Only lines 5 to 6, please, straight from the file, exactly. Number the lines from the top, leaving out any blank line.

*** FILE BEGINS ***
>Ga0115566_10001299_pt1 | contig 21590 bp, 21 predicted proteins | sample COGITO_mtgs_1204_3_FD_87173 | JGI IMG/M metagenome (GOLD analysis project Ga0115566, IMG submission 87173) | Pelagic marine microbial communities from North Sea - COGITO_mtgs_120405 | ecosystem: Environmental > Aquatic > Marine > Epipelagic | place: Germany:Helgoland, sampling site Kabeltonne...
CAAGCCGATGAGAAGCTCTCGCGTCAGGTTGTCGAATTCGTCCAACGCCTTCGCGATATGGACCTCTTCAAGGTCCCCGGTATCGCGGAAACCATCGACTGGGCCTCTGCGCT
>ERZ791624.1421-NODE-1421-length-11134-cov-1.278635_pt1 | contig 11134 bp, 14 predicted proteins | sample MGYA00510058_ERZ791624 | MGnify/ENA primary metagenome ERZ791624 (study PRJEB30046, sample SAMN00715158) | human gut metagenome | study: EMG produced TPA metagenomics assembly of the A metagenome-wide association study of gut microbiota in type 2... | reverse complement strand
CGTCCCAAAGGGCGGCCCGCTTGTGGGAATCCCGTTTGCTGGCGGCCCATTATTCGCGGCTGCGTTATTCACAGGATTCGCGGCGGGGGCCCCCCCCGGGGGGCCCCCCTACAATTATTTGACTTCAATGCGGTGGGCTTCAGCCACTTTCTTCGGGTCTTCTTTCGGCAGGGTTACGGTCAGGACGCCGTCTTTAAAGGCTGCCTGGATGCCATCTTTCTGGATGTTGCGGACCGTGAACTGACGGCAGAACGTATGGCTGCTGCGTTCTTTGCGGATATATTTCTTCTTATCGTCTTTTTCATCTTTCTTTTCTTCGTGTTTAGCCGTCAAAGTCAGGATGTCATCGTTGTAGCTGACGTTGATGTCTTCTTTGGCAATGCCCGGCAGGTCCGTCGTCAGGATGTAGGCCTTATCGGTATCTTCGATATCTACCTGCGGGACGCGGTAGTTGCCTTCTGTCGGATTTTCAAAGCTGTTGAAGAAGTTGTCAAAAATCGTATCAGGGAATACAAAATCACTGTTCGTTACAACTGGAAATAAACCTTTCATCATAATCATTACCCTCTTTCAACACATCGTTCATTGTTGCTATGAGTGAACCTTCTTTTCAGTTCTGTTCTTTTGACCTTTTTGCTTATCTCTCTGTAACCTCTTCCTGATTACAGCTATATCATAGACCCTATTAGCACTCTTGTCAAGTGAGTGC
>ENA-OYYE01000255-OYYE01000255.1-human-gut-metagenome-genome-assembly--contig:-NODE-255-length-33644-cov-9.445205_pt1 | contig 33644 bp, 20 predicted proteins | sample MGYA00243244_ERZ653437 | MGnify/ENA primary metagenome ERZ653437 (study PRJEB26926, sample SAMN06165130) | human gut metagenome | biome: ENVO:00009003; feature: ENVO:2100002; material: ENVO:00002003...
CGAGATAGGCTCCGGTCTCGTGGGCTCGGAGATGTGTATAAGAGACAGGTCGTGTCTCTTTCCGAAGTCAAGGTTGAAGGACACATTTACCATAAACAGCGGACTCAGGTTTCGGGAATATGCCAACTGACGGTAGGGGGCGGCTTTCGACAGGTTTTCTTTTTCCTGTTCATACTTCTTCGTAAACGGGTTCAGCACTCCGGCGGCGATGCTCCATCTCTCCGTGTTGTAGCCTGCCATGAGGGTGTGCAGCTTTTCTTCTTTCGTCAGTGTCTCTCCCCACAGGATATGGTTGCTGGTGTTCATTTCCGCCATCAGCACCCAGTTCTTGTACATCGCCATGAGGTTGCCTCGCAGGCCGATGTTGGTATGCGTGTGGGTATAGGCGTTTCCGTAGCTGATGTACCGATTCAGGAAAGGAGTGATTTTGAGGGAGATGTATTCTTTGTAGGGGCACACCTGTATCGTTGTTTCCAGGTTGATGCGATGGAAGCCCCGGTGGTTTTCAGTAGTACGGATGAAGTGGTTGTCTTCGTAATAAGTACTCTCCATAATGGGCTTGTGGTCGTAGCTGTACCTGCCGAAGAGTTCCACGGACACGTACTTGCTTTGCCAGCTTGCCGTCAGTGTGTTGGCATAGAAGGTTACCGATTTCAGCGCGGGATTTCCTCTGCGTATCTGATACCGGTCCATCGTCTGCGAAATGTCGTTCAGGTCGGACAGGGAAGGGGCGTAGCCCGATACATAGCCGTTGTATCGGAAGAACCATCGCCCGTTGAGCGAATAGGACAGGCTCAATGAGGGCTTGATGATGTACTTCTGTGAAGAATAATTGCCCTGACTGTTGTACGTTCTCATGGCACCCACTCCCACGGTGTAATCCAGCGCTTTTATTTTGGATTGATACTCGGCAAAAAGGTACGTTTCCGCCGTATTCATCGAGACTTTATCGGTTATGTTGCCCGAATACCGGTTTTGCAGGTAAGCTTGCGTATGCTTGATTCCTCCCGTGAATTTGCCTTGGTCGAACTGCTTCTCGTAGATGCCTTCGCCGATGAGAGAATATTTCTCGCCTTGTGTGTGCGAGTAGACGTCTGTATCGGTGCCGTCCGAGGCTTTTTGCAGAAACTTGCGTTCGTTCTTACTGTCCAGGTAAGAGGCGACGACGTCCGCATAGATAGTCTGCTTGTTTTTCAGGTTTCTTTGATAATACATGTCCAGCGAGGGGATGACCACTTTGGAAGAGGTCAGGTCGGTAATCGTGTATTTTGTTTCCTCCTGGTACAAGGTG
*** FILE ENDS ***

>ENA-OYYE01000255-OYYE01000255.1-human-gut-metagenome-genome-assembly--contig:-NODE-255-length-33644-cov-9.445205_pt1 | contig 33644 bp, 20 predicted proteins | sample MGYA00243244_ERZ653437 | MGnify/ENA primary metagenome ERZ653437 (study PRJEB26926, sample SAMN06165130) | human gut metagenome | biome: ENVO:00009003; feature: ENVO:2100002; material: ENVO:00002003...
CGAGATAGGCTCCGGTCTCGTGGGCTCGGAGATGTGTATAAGAGACAGGTCGTGTCTCTTTCCGAAGTCAAGGTTGAAGGACACATTTACCATAAACAGCGGACTCAGGTTTCGGGAATATGCCAACTGACGGTAGGGGGCGGCTTTCGACAGGTTTTCTTTTTCCTGTTCATACTTCTTCGTAAACGGGTTCAGCACTCCGGCGGCGATGCTCCATCTCTCCGTGTTGTAGCCTGCCATGAGGGTGTGCAGCTTTTCTTCTTTCGTCAGTGTCTCTCCCCACAGGATATGGTTGCTGGTGTTCATTTCCGCCATCAGCACCCAGTTCTTGTACATCGCCATGAGGTTGCCTCGCAGGCCGATGTTGGTATGCGTGTGGGTATAGGCGTTTCCGTAGCTGATGTACCGATTCAGGAAAGGAGTGATTTTGAGGGAGATGTATTCTTTGTAGGGGCACACCTGTATCGTTGTTTCCAGGTTGATGCGATGGAAGCCCCGGTGGTTTTCAGTAGTACGGATGAAGTGGTTGTCTTCGTAATAAGTACTCTCCATAATGGGCTTGTGGTCGTAGCTGTACCTGCCGAAGAGTTCCACGGACACGTACTTGCTTTGCCAGCTTGCCGTCAGTGTGTTGGCATAGAAGGTTACCGATTTCAGCGCGGGATTTCCTCTGCGTATCTGATACCGGTCCATCGTCTGCGAAATGTCGTTCAGGTCGGACAGGGAAGGGGCGTAGCCCGATACATAGCCGTTGTATCGGAAGAACCATCGCCCGTTGAGCGAATAGGACAGGCTCAATGAGGGCTTGATGATGTACTTCTGTGAAGAATAATTGCCCTGACTGTTGTACGTTCTCATGGCACCCACTCCCACGGTGTAATCCAGCGCTTTTATTTTGGATTGATACTCGGCAAAAAGGTACGTTTCCGCCGTATTCATCGAGACTTTATCGGTTATGTTGCCCGAATACCGGTTTTGCAGGTAAGCTTGCGTATGCTTGATTCCTCCCGTGAATTTGCCTTGGTCGAACTGCTTCTCGTAGATGCCTTCGCCGATGAGAGAATATTTCTCGCCTTGTGTGTGCGAGTAGACGTCTGTATCGGTGCCGTCCGAGGCTTTTTGCAGAAACTTGCGTTCGTTCTTACTGTCCAGGTAAGAGGCGACGACGTCCGCATAGATAGTCTGCTTGTTTTTCAGGTTTCTTTGATAATACATGTCCAGCGAGGGGATGACCACTTTGGAAGAGGTCAGGTCGGTAATCGTGTATTTTGTTTCCTCCTGGTACAAGGTG